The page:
Figure 5 illustrates tensile strength of the insert injection molded of all specimens as function of the lengths of adhesive interface. Tensile strength of the insert-injection molded specimens significantly increased with increasing the length of adhesive interface, which was due to higher interfacial adhesion between the inserted part and the injected part as well as the higher load to break either the inserted part or injected polymer.

The inserted part and the injected material were broken at the adhesive interface. It can be noted that all injected material presented as a melted polymer like an adhesive resin. Higher values in maximum load as well as in tensile strength were considering as good adhesive strength between the inserted part and the injected part.

Figure 4. Load-displacement curves of adhesive samples at different barrel and mold temperatures. (a) Adhesive length 0 mm; (b) Adhesive length 5 mm.

3.2. Adhesive Normal Load and Adhesive Shear Load

In fact, both shear effect and stretch effect exist in the interface of the adhesive dumbbell samples and the schematic of load analysis in the adhesive interface is shown in Figure 6. The adhesive normal stress and the adhesive shear stress can be calculated by following equations:



LN and LS are the adhesive normal stress and adhesive shear stress, respectively as shown in Figure 6. Adhesive normal stress and adhesive shear stress were divided by the cross-sectional area of the specimens to obtain the adhesive normal stress and adhesive shear stress of the insert injection molded specimens.

Figure 7 presents the adhesive shear load increase significantly with increase length of adhesive length. It can be seen that the adhesive normal load and adhe-

Figure 5. Tensile strength of adhesive interface. (a) Mold Temperature 40˚C; (b) Mold Temperature 80˚C.

Figure 6. The schematic of load analysis in the adhesive interface.

sive shear loads also increased with increasing barrel temperature. At higher temperatures, a better interface adhesion is obtained. It can be noted that the specimens molded with a barrel temperature of 260˚C and mold temperature 80˚C have the highest values, due to greater interaction and adhesion of the inserted part and the injected resin.

3.3. Adhesive Normal Load

In this study, we focused on an adhesive length of 0 mm, where the adhesive

Figure 7. Adhesive normal load and adhesive shear load at different length of adhesive interface. (a) Adhesive normal load; (b) Adhesive shear load.

normal load is considered as the interfacial strength (tensile strength of the adhesive part) without the effect of adhesive shear load. The results are shown Figure 8, It can be seen that the adhesive normal load with the barrel temperature of 260˚C and mold temperature of 80˚C show the highest values. On the contrary, fracture characteristics of the specimens reveal that fracture originated at the adhesive interface, and later extended into either the injected or inserted part.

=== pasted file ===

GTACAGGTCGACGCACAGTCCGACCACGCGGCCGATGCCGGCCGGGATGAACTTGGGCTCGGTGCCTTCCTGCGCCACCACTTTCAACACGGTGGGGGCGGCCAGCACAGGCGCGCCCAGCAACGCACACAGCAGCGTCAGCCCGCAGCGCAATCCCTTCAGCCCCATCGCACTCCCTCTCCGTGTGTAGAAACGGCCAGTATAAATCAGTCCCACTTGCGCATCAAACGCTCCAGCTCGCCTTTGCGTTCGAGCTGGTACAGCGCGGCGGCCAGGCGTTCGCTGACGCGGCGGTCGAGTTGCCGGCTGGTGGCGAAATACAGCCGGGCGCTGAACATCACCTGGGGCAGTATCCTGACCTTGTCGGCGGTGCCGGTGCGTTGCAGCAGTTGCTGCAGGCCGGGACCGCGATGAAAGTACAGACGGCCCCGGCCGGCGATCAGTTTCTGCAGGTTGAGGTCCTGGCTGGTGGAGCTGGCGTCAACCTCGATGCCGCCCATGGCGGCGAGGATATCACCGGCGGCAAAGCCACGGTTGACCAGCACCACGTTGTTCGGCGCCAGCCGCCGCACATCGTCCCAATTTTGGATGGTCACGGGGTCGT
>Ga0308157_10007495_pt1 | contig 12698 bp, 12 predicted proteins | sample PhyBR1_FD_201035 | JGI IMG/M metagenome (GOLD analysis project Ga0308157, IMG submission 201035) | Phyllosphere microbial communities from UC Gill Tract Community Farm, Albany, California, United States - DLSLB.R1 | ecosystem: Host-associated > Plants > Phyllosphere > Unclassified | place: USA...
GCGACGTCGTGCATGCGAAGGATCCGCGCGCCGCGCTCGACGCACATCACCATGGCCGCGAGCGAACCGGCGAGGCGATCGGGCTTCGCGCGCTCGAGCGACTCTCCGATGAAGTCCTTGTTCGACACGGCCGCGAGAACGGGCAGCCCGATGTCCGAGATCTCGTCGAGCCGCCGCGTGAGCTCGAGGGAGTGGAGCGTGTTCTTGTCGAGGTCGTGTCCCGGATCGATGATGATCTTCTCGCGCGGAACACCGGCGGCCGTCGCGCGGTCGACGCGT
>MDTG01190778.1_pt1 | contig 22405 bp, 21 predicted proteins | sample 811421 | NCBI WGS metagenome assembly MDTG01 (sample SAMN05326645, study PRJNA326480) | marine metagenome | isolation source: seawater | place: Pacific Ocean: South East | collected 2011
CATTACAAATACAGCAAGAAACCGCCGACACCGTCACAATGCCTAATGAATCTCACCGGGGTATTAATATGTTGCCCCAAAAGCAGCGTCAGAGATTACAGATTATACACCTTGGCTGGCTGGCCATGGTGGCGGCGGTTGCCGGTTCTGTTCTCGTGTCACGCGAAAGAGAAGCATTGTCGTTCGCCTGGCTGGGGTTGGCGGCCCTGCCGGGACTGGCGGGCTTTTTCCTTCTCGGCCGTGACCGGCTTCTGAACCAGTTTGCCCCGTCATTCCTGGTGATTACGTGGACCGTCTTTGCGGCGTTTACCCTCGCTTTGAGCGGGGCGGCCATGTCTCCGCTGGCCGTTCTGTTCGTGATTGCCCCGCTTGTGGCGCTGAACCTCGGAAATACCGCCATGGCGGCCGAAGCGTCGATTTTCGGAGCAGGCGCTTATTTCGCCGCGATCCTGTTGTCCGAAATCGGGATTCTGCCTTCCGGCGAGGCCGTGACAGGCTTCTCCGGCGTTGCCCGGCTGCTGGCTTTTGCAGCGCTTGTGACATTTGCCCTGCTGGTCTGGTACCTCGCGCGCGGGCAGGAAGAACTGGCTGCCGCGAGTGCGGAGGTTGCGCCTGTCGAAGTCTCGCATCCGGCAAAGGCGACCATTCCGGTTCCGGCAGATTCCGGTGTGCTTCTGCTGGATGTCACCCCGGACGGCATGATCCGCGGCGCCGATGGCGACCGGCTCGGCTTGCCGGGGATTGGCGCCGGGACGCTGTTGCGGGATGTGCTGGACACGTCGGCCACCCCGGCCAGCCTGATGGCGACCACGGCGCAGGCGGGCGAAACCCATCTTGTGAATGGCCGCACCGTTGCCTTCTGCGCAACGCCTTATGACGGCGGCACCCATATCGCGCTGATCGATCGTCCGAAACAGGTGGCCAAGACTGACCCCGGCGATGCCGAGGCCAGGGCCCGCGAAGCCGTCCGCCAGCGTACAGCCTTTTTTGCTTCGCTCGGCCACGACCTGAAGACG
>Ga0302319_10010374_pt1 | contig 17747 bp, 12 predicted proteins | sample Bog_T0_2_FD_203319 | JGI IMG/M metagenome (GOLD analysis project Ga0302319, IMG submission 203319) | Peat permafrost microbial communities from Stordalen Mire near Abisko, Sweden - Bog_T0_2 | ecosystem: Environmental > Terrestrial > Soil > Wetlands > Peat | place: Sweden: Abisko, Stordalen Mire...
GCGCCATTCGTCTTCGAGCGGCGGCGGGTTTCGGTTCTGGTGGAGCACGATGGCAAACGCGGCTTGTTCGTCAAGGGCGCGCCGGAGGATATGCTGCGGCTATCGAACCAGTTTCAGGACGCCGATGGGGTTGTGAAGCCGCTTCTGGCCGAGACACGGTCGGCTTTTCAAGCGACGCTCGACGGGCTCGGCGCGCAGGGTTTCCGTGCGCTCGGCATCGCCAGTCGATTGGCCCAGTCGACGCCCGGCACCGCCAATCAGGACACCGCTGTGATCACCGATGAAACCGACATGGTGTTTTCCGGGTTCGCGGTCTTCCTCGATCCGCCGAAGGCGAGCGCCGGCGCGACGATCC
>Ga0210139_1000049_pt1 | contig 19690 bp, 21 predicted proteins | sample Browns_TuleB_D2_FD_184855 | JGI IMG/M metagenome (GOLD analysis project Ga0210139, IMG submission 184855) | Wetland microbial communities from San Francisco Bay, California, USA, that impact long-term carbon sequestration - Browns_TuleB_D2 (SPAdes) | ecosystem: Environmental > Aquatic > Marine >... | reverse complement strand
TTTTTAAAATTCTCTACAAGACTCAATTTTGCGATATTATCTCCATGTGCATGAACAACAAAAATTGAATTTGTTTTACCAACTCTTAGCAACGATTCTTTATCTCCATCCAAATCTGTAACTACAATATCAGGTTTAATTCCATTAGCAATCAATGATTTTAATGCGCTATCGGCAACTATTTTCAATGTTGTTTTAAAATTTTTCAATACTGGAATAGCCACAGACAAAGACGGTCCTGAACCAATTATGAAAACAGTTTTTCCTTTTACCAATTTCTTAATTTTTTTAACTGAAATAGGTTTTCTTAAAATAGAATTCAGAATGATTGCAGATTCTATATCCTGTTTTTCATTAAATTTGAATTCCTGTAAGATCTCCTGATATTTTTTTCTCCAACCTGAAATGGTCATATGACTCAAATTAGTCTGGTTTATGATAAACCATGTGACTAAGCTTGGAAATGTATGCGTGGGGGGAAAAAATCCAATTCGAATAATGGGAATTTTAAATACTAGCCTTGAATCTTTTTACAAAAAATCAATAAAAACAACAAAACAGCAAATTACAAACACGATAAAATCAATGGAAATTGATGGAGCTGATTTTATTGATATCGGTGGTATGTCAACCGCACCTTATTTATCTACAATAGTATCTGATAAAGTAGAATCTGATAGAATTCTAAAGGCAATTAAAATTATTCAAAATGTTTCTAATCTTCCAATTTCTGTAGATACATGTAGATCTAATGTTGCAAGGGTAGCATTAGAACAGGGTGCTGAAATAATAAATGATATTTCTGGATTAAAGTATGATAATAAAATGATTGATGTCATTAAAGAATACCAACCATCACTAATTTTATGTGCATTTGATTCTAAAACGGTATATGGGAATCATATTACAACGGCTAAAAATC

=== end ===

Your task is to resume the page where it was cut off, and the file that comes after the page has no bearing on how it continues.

3.4. Morphology of Inserted Injection Molded

The fracture surface specimens were observed by scanning electron microscope (JEOL, JSM 5200). Figure 9 presents SEM photographs of the fractured surface morphology of inserted part from the insert-injection molded specimen before molding and after tensile testing. Figure 9(a), the inset surface roughness before insert-injection molding. Figure 9(b) and Figure 9(c), reveals the surface mor phology between barrel temperature 200˚C and barrel temperature 260˚C (L =

Figure 8. Adhesive normal strength (adhesive length 0 mm).

Figure 9. SEM photographs of tensile fractured surface of insert-injection molded parts. (a) Insert part before molding; (b) Barrel temperature 200˚C; (c) Barrel temperature 260˚C.

0) mm, respectively. Barrel temperatures of 200˚C and 260˚C, and differences in the GF/PP surface roughness are observed. A rougher surface (more surface damage) can be seen at a barrel temperature of 260˚C compared to 200˚C. The images show that a high barrel and high mold temperature is more efficient for producing good adhesion between the interfaces when compared with a low barrel temperature as shown in Figure 9(c). It can be indicated that the insert with high barrel temperature was more efficiency for performing adhesion between the interfaces of the injected part and the inserted part as compared to low barrel temperature as shown in Figure 9(c).

4. Conclusions

The effect of different length of adhesive interface, the injection molding conditions and couple of insert/injection parts on the adhesive property of the insert-injection molded can be summarized as the following:

1) The maximum load of insert injection molding specimens significantly increased when increasing the length of adhesive interface.

2) The high mold temperature of the inserted part shows better adhesive property results when compared with the high mold temperature.

3) Higher barrel temperature of the molding exhibited a great result of adhesive property and adhesive load of the specimens.

4) The highest interfacial strength (tensile strength between the adhesive parts) was found in the specimens with a high barrel temperature and high mold temperature.

5) The higher values of maximum load and tensile stress of the insert-injec- tion molded would inform the better in adhesion property of the specimen.


I would like to express my sincere thanks to my Prof. Hiroyuki Hamada for giving the opportunity to study at Kyoto Institute of Technology. I would like to express my sincerely gratitude for his consistent supervision, suggestions and encouragement.

Cite this paper

Pinpathomrat, B. and Hamada, H. (2017) Improvement on Adhesion Properties of Insert Injection Molding Composites: Effect of Inserted Parts, Adhesive Lengths and Injection Conditions. Open Journal of Composite Materials, 7, 197-206.